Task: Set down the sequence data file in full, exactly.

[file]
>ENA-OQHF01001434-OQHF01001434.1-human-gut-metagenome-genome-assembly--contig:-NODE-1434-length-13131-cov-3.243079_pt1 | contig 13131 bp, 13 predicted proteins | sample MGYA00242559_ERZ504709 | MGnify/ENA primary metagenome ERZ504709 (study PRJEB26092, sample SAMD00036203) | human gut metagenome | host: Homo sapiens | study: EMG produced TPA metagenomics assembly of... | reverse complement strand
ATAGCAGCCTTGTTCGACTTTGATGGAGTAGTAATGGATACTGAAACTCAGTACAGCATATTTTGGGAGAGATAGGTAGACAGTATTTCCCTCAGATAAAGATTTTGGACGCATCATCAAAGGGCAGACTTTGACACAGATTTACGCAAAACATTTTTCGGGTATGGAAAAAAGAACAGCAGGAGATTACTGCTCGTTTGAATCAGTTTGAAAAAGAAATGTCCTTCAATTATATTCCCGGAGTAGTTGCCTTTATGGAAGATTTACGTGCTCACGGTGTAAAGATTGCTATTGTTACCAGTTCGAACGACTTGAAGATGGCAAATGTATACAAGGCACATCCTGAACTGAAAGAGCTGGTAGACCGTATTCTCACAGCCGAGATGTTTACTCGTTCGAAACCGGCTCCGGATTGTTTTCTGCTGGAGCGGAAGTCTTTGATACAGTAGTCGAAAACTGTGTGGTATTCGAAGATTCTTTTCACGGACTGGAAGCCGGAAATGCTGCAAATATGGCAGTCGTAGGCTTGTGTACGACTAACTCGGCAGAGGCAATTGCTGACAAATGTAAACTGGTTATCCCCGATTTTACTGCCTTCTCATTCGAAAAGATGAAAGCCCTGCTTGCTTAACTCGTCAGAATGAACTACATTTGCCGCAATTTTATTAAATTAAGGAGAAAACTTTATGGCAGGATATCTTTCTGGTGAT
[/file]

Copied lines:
>ENA-OQHF01001434-OQHF01001434.1-human-gut-metagenome-genome-assembly--contig:-NODE-1434-length-13131-cov-3.243079_pt1 | contig 13131 bp, 13 predicted proteins | sample MGYA00242559_ERZ504709 | MGnify/ENA primary metagenome ERZ504709 (study PRJEB26092, sample SAMD00036203) | human gut metagenome | host: Homo sapiens | study: EMG produced TPA metagenomics assembly of... | reverse complement strand
ATAGCAGCCTTGTTCGACTTTGATGGAGTAGTAATGGATACTGAAACTCAGTACAGCATATTTTGGGAGAGATAGGTAGACAGTATTTCCCTCAGATAAAGATTTTGGACGCATCATCAAAGGGCAGACTTTGACACAGATTTACGCAAAACATTTTTCGGGTATGGAAAAAAGAACAGCAGGAGATTACTGCTCGTTTGAATCAGTTTGAAAAAGAAATGTCCTTCAATTATATTCCCGGAGTAGTTGCCTTTATGGAAGATTTACGTGCTCACGGTGTAAAGATTGCTATTGTTACCAGTTCGAACGACTTGAAGATGGCAAATGTATACAAGGCACATCCTGAACTGAAAGAGCTGGTAGACCGTATTCTCACAGCCGAGATGTTTACTCGTTCGAAACCGGCTCCGGATTGTTTTCTGCTGGAGCGGAAGTCTTTGATACAGTAGTCGAAAACTGTGTGGTATTCGAAGATTCTTTTCACGGACTGGAAGCCGGAAATGCTGCAAATATGGCAGTCGTAGGCTTGTGTACGACTAACTCGGCAGAGGCAATTGCTGACAAATGTAAACTGGTTATCCCCGATTTTACTGCCTTCTCATTCGAAAAGATGAAAGCCCTGCTTGCTTAACTCGTCAGAATGAACTACATTTGCCGCAATTTTATTAAATTAAGGAGAAAACTTTATGGCAGGATATCTTTCTGGTGAT